The Anonymous Widower

TfGM Announces Contactless Payments On Metrolink Trams

The title of this post, is the same as that of this article on Rail Technology Magazine.

This is the first paragraph.

Passengers will be able to ‘touch-in’ using their contactless cards on Manchester Metrolink trams from July 15, Transport for Greater Manchester (TfGM) announced today.

I shall be there with my contactless credit card on Monday week, to check that this is not fake news.

I look forward to the day, when Liverpool, Manchester, Sheffield and Leeds are all one contactless card area for trams, trains and buses.

When you consider that the combined area will be smaller than Greater London’s contactless area and that the distance between Lime Street and Leeds or Sheffield, is less than Reading to Shenfield, which will be contactless when Crossrail opens, the problems can’t be technological.

If the leaders of the four major Northern cities can agree this advance in ticketing, they will do more for the North, than any other short-term  transport development will achieve.

July 4, 2019 - Posted by | Transport | , , , , ,

3 Comments »

  1. TfGM hopelessly botched their “Get Me There” contactless card introduction, especially on the Metrolink Trams. I remember authorising this in ~2013 and it still does not work. In the Meantime Stagecoach and First have manage to get contactless cards working [and interworking] just on their buses and I have been using them for years.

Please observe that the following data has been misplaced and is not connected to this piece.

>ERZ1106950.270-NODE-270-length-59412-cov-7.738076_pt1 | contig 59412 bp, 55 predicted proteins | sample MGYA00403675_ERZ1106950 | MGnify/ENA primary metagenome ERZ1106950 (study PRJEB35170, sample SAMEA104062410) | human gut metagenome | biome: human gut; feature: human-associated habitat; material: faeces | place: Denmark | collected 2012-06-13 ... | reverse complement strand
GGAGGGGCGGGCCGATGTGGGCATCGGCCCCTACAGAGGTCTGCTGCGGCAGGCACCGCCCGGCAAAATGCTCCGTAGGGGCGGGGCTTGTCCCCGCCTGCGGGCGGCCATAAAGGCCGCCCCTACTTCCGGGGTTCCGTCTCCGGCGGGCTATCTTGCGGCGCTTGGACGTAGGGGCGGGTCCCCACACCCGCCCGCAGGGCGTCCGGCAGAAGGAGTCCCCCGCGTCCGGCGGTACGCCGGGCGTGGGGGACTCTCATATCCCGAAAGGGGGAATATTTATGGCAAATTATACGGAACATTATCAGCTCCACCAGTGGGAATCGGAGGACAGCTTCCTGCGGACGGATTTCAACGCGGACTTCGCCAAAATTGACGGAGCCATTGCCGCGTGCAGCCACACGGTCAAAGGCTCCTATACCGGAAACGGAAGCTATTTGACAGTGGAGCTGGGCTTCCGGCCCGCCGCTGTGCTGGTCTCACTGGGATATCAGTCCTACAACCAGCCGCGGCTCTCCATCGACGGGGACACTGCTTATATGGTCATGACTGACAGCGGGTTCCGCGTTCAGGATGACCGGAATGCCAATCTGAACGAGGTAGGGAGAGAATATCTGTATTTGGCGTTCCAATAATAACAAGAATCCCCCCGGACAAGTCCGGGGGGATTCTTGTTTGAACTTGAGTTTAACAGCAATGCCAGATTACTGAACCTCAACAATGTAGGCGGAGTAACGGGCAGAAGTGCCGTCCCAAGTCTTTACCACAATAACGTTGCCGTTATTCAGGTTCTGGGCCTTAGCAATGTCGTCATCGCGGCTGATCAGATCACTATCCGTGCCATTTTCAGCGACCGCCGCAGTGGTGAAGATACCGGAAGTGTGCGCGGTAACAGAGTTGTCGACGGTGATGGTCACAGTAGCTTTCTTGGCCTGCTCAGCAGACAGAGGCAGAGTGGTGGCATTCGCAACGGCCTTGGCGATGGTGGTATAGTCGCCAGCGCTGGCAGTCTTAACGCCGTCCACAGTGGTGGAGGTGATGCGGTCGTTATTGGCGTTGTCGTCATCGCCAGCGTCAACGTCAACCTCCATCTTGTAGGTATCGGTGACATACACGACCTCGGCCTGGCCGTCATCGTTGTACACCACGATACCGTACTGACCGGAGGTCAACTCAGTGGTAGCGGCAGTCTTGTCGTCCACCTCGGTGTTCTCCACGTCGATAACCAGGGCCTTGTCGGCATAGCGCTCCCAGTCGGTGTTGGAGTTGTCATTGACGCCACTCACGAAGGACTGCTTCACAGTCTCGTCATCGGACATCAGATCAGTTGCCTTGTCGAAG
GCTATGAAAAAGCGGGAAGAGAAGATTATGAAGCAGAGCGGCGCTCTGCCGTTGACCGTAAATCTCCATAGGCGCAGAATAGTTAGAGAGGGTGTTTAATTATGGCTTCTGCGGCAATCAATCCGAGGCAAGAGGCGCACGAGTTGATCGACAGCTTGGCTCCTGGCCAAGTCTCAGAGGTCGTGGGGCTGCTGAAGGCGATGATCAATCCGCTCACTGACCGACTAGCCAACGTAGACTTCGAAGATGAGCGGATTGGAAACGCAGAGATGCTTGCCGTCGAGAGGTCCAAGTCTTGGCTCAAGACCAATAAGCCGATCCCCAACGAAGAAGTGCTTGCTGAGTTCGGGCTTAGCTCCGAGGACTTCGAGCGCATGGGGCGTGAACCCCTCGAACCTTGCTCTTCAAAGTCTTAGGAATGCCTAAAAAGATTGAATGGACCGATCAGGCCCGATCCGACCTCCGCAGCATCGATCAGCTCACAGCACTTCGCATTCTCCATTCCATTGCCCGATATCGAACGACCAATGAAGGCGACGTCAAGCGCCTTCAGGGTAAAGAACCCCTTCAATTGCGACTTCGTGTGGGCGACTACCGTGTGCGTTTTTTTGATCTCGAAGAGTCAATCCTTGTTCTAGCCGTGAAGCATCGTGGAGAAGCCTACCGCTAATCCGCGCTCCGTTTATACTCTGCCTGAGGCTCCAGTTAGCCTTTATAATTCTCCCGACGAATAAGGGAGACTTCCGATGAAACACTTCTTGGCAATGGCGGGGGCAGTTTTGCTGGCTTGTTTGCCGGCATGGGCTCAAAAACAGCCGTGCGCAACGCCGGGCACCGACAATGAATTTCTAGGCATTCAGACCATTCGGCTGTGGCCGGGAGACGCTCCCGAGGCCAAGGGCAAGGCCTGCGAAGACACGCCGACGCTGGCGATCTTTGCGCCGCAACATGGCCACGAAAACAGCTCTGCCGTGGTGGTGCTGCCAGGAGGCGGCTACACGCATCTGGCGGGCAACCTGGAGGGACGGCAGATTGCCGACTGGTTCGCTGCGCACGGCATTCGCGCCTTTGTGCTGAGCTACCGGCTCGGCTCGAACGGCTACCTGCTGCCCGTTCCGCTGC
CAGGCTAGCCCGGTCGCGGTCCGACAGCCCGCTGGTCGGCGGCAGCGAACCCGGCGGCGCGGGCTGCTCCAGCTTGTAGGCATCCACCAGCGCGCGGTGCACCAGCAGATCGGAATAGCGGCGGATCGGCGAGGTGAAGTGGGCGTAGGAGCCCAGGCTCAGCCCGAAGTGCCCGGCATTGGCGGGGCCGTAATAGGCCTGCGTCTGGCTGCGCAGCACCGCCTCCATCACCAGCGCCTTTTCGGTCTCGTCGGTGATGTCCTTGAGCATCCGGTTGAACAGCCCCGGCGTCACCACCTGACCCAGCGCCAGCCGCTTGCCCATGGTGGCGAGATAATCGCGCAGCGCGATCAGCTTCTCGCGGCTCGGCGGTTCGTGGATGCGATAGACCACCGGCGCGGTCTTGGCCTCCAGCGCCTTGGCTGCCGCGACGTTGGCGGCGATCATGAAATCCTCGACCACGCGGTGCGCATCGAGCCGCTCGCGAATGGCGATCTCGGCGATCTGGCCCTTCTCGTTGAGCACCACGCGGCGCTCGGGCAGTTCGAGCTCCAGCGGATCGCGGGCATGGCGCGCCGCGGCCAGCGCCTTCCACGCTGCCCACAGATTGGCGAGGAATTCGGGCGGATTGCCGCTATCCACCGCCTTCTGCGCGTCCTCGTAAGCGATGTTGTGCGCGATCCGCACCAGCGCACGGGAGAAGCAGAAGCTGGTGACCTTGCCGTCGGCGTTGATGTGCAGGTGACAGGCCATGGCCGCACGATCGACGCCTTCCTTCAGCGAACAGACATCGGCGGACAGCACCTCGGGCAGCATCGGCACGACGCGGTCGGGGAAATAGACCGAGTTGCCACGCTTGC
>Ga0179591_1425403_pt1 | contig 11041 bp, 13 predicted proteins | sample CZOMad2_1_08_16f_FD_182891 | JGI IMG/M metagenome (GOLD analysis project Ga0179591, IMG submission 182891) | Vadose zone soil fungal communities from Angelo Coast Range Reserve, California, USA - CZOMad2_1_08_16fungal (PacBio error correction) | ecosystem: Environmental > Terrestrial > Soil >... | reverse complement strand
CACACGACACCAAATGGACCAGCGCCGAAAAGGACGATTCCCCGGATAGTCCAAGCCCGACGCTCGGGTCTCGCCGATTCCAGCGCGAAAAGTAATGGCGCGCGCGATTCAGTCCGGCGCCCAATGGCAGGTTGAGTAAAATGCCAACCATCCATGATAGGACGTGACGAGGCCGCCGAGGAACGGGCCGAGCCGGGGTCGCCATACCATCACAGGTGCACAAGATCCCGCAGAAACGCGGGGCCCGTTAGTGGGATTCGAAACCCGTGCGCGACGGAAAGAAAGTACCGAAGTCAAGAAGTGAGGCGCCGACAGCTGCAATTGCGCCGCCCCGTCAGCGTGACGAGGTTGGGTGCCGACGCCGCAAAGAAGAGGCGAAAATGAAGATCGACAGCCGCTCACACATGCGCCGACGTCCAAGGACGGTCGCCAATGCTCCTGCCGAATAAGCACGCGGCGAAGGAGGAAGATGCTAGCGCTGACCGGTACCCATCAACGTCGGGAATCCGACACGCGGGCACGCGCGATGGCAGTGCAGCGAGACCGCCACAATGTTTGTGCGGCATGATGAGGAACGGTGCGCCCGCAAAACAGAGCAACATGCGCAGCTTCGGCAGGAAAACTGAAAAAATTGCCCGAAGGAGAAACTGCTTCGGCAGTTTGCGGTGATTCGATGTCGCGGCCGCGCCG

A key difference is that the cards here are standard ITSO cards and can carry multiple products for use all over the world, whereas Oyster is proprietary and works only in London.

    Another difference is that an all bus card in London costs about 50% more than an equivalent card on all Stagecoach services in Greater Manchester and about 25% more than an all bus one. When Andy Burnham [Labour Mayor] won his election and confirmed he would try to reregulate the buses, Stagecoach hiked their weekly ticket over 10%.

    Some people can remember how bas it was when the buses were municipally run – long queues even to catch a bus in the morning, frequent cancellations and very poor driver behaviour and some pretty tired buses.

    Comment by R. Mark Clayton | July 5, 2019 | Reply

    • The nig difference with this system is it seems tonwork with bank cards and that probably means ApplePay and AndroidPay, wh8ch it mist do. I shall be up on the 15th to give it a try. I believe strongly, that wventually we can do the whole of the UK with bank card ticketing. And that includes HS2. If people know they haven’t got to.buy a ticket and just turn up with a bank card, many more people will use the train, tram or bus! I’m not sure if the unions will like it, but the RMT will come up with a reason to object.

      Comment by AnonW | July 5, 2019 | Reply

    • Personally, I’m not keen on Dtagecoach as a conpany and find their methods have flaws where passengers can end up paying more.
      A simple example is try and buy an Off Peak Return at St. Pancras for Sheffield, Nottingham etc. and the ticket machine tries hard to get you to buy a First Class Return Is this deliberate design or just bad logic on the designer’s part?

      Comment by AnonW | July 5, 2019 | Reply


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